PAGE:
I don’t know if you’ve noticed, but Seattle’s had quite a lot of rain recently.
For the second year in a row, Seattle has broken a century-plus record for rainfall, enduring almost 50 inches of rain since the beginning of October. Usually, the city gets just over 30 inches by this time, so it would be an understatement to suggest that it’s been moist lately. In fact, the whole of Western Washington seems to have been caught in the deluge. Quillayute in Clallam County, for instance, has received more than 100 inches of rain since the beginning of October, or more than 10 feet. To put that number in perspective, if you were to clone me (because why not?) and perch my double on top of my shoulders, our combined height would be only slightly taller than the amount of rain that’s fallen in Quillayute.
Some of you (all the transplants from California, I expect) might balk at this veritable monsoon. However, I’ll take the opportunity to be bold and suggest that life in Seattle is at its finest when experienced under a constant curtain of drizzle.
I’ve already written about how much I love rain in Seattle, so I won’t bore you by waxing poetic about grey skies or slick streets. Instead, I think it’s worth exploring just how much you can do in Seattle when it rains because, as it turns out, you can do rather a lot. But don’t take my word for it; check out my ideal rainy day itinerary below.
Call me crazy, but going for a rainy-day walk is surprisingly relaxing. When it rains in Seattle, it’s usually not the downpour you get in other places. In fact, it’s more often a kind of heavy mist or gentle pitter-patter on the roof. As such, you should be fine embarking on a brisk stroll, as long as you wear your galoshes and bring along an umbrella. And, once you get out and about, you’ll most likely find the cold weather invigorating and energizing.
Though Seattle has plenty of ideal spaces for strolls in the rain (the Green Lake loop is particularly scenic) my favorite has to be the Japanese Garden. In fact, the Garden’s 3.5 acres of wandering paths, koi-ponds, and delicate maples are probably best experienced under the calming quiet of a light rain. Since few visitors are likely to brave even a drizzle, you’ll have the Garden almost entirely to yourself, allowing for a much needed, meditative retreat from the big city.
Of course, there’s no need to wander around outdoors for too long, and the best part of a cold-weather walk is getting inside out of the damp. Since you’re in the coffee Mecca of the United States, why not cap off your stroll with a piping hot mug of Joe?
Choosing a coffee shop in Seattle can be borderline anxiety-inducing, as there are almost too many options to choose from. However, remember that you’re looking for the perfect cafe for a rainy day, and that demands a certain standard of coziness. One of my personal favorites, the Fremont Coffee Company, is the epitome of welcome, serving up fair-trade coffees in a repurposed bungalow. And, if you still haven’t gotten enough of the fresh air, you’re welcome to drink your coffee while lounging in one of the covered porch’s many inviting chairs.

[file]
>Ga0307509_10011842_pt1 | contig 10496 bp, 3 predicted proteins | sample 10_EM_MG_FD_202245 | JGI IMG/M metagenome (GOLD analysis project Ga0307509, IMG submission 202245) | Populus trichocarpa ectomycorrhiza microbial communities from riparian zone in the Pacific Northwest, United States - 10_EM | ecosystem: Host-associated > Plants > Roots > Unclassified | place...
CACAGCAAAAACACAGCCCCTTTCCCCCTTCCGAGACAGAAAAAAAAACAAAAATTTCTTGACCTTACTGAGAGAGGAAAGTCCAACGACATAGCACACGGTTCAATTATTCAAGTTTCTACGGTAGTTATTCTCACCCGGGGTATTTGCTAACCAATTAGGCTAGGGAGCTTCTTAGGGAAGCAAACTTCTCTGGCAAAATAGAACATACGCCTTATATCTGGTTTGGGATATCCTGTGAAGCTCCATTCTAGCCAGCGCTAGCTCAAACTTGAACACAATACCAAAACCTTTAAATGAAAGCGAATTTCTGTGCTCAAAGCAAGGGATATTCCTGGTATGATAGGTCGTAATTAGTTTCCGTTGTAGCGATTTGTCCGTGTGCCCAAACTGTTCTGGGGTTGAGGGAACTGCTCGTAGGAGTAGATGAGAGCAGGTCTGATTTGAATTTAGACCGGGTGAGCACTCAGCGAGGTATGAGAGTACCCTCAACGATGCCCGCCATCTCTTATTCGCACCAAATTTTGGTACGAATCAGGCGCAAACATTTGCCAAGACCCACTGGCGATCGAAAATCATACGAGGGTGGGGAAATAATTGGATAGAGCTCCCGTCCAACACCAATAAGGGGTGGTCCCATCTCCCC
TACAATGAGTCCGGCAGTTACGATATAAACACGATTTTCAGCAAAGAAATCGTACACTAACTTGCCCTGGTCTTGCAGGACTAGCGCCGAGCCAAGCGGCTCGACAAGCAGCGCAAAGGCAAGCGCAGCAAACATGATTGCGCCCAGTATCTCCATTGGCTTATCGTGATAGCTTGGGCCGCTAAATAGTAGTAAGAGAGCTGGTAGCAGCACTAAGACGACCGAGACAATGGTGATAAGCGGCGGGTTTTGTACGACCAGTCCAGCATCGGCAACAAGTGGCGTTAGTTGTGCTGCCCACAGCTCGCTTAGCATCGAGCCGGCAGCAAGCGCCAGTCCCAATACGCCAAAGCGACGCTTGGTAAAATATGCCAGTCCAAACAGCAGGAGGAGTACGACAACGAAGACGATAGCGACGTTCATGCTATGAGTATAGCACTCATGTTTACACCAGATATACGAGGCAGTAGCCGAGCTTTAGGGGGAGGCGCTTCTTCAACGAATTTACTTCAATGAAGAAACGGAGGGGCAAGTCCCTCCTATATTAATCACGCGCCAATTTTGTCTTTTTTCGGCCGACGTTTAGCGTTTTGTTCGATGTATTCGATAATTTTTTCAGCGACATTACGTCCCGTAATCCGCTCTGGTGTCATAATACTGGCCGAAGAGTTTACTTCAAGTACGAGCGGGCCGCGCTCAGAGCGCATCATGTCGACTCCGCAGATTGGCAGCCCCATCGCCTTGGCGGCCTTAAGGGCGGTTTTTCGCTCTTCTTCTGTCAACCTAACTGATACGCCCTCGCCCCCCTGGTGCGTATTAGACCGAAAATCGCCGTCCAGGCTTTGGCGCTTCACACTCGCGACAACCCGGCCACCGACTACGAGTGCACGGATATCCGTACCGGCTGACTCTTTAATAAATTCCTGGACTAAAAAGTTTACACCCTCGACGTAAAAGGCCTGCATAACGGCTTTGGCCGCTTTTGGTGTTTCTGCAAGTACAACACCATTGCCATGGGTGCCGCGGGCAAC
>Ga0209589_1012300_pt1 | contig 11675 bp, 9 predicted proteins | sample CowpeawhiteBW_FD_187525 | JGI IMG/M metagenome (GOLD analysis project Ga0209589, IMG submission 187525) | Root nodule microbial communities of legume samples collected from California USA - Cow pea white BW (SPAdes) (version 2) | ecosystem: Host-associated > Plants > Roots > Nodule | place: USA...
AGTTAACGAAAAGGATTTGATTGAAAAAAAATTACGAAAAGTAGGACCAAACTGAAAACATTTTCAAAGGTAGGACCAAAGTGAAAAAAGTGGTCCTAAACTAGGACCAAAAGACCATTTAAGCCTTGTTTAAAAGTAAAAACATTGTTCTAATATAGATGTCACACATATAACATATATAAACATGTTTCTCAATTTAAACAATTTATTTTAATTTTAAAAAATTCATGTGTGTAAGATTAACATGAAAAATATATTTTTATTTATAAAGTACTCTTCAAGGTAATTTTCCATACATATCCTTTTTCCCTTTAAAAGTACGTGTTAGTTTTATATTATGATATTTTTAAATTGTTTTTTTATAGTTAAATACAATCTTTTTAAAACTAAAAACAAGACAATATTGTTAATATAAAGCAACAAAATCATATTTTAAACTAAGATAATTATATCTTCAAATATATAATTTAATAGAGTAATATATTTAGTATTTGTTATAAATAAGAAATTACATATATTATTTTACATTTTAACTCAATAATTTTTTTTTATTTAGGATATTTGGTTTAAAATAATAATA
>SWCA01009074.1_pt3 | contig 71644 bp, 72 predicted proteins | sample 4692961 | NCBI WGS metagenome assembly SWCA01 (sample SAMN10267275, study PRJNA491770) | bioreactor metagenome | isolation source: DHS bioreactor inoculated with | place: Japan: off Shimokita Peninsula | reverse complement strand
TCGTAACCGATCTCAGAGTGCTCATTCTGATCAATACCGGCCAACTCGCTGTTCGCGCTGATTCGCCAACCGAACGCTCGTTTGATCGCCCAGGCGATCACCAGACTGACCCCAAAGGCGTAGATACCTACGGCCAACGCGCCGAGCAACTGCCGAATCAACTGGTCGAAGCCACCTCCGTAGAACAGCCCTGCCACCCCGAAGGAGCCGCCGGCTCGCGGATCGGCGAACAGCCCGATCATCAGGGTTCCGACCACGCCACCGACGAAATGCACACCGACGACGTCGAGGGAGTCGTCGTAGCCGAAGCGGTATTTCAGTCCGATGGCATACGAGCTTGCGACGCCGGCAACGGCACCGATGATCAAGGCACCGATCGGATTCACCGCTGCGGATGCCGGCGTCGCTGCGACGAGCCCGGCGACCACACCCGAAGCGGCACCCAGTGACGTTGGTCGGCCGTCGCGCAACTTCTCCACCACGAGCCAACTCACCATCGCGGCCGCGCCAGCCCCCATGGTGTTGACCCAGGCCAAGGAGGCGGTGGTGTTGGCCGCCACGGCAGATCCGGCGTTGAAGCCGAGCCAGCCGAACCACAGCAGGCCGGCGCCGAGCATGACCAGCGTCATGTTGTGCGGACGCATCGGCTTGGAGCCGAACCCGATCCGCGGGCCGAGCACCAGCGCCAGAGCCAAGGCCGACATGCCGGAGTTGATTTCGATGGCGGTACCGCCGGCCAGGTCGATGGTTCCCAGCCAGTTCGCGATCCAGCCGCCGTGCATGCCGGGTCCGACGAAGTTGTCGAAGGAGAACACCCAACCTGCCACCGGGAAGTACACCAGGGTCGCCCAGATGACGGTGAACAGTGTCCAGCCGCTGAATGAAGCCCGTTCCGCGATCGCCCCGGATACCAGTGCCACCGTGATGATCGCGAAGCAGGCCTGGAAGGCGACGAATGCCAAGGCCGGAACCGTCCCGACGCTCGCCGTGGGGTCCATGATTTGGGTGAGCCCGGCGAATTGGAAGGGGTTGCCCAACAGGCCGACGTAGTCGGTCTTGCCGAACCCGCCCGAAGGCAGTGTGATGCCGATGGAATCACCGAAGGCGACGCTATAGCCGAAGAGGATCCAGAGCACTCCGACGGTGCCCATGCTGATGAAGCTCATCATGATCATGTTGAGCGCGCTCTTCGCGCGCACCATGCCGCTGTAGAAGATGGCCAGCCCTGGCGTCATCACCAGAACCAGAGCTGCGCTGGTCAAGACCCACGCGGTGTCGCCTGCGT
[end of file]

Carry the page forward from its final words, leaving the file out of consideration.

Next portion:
If you’re looking for something a little sleeker (or if you harbor an inexplicable hatred for all things Fremont), check out nearby Ballard for some alternatives. The Anchored Ship Coffee Bar serves tasty brews in a snug atmosphere, while Slate Coffee offers up artisan java with a minimalist aesthetic.
Every so often during high school, I played hooky and hopped on a ferry to Seattle. However, rather than getting into trouble like a normal teenager, I generally wandered the stacks of the Elliott Bay Book Company, one of my favorite independent bookstores. It’s a delightful place characterized by wooden floors, wandering stacks, and secret nooks. Unsurprisingly, it’s even better on a rainy day, when you can cast off the guilt associated with browsing late into the afternoon (or, in the case of my 18-year-old self, tragically forgetting about that physics mid-term) and simply lose yourself in the store’s cornucopia of rare books, signed copies, magazines, journals, and more.
If it were up to me, I’d spend every rain day doing exactly what I’ve just outlined. Of course, this is only a suggestion, and there’s more than enough to do in Seattle during inclement weather. So, before you bemoan Seattle’s rainy days, why not give the city’s drizzle a chance?
Reach out to the Pickett Street team today- they’ll help you get settled in the perfect Seattle neighborhood.